Chances are, your search results might be a little overwhelming. But luckily for you, I have done a little homework for you. Below you will see a Google Map of ALL AIC certified restaurants (i.e. not including bars or gelato shops) that have been given a 4 – 5 star rating by Trip Advisor in Rome. If you’re headed to Rome soon, hopefully this helps you find quality, gluten-free restaurants near where you’re staying!
Click here to view the interactive map with addresses and websites for each location.
A few restaurant highlights:
Trip Advisor Ranking: #621 of 8,392 restaurants
Recognition: 4 Stars, Certificate of Excellence 2014
Comments: “Best gluten free pizza I’ve ever had” “Paradise for Celiacs”
2. Il Viaggio
Trip Advisor Ranking: #1,473
Recognition: 4 stars
Comments: “It can be frustrating eating gluten-free in Italy..but here is your oasis!”
Trip Advisor Ranking: 2096
Recognition: 4 stars
Comments: “I am severely allergic to gluten and soy, which limits my ability to eat out. Thankfully, Voglia di Pizza has amazing gluten free pizza. I ate it 3x in one week because there were so many variations of gluten free pizza.”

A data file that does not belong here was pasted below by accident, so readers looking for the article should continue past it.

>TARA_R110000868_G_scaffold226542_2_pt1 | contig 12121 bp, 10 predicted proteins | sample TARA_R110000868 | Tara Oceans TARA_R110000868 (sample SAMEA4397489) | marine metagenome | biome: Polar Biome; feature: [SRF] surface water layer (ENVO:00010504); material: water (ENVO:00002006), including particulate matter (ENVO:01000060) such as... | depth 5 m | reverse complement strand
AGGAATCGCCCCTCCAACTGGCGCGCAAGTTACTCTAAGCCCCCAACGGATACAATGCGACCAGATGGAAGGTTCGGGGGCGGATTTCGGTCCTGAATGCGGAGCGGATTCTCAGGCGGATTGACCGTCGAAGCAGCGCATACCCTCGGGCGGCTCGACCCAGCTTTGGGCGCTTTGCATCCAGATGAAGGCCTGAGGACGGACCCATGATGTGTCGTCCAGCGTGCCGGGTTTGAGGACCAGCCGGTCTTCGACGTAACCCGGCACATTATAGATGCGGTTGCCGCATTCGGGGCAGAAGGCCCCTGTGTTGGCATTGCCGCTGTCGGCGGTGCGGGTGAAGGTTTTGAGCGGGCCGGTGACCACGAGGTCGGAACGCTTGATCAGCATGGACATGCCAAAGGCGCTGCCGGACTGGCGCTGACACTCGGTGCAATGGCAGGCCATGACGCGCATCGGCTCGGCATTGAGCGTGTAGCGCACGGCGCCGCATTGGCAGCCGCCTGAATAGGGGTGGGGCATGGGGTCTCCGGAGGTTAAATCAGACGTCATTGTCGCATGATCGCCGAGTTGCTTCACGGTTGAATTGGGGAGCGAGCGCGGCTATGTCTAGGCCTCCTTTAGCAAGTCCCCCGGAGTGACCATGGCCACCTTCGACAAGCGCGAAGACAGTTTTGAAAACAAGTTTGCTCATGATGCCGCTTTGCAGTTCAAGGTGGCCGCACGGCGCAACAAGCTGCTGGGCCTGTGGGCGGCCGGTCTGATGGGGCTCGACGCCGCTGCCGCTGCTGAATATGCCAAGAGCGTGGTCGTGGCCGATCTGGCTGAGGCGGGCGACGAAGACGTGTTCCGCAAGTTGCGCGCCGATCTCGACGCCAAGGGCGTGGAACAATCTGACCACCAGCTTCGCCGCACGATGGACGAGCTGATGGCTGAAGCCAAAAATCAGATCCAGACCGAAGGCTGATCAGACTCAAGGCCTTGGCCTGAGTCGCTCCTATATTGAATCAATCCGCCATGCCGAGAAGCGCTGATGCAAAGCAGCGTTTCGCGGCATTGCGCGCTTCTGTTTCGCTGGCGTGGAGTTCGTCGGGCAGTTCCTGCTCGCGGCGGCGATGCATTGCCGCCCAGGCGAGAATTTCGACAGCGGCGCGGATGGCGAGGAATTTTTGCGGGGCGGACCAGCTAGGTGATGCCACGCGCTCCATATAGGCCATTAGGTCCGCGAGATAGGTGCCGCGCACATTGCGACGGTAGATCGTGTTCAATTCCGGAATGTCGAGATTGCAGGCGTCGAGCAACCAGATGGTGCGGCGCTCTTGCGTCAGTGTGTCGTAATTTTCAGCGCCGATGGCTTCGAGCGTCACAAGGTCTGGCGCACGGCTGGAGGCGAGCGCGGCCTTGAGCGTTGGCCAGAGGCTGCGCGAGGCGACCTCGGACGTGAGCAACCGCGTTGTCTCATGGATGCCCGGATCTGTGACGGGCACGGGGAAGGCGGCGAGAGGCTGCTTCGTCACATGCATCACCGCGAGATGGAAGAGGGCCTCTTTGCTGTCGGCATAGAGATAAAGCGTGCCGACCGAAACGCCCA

Trip Advisor Ranking: #791
Recognition: 4.5 Stars, Certificate of Excellence 2014
Comments: “Exceptional attention to celiac disease, Mario personally explained each item on the menu.
Restaurant card: If you’re nervous about your Italian pronunciation, CeliacTravel.com has a great restaurant card for you to print out and show to any Italian restaurant explaining your situation. Click here to print the card.
Mobile app: I’ve found two iPhone apps which will help you find gluten-free restaurants on-the-go. Click here and here to download the apps.
Do you have any gluten-free travel tips? Share them in the comments!
Craving Italian? You might enjoy these recipes from the Primal Palate community:
Plan your next Italian dinner using Primal Palate Menus!
We have menus created for almost every occasion, theme, or holiday. Click here to go to our Italian Menu.
Great tips Kara!!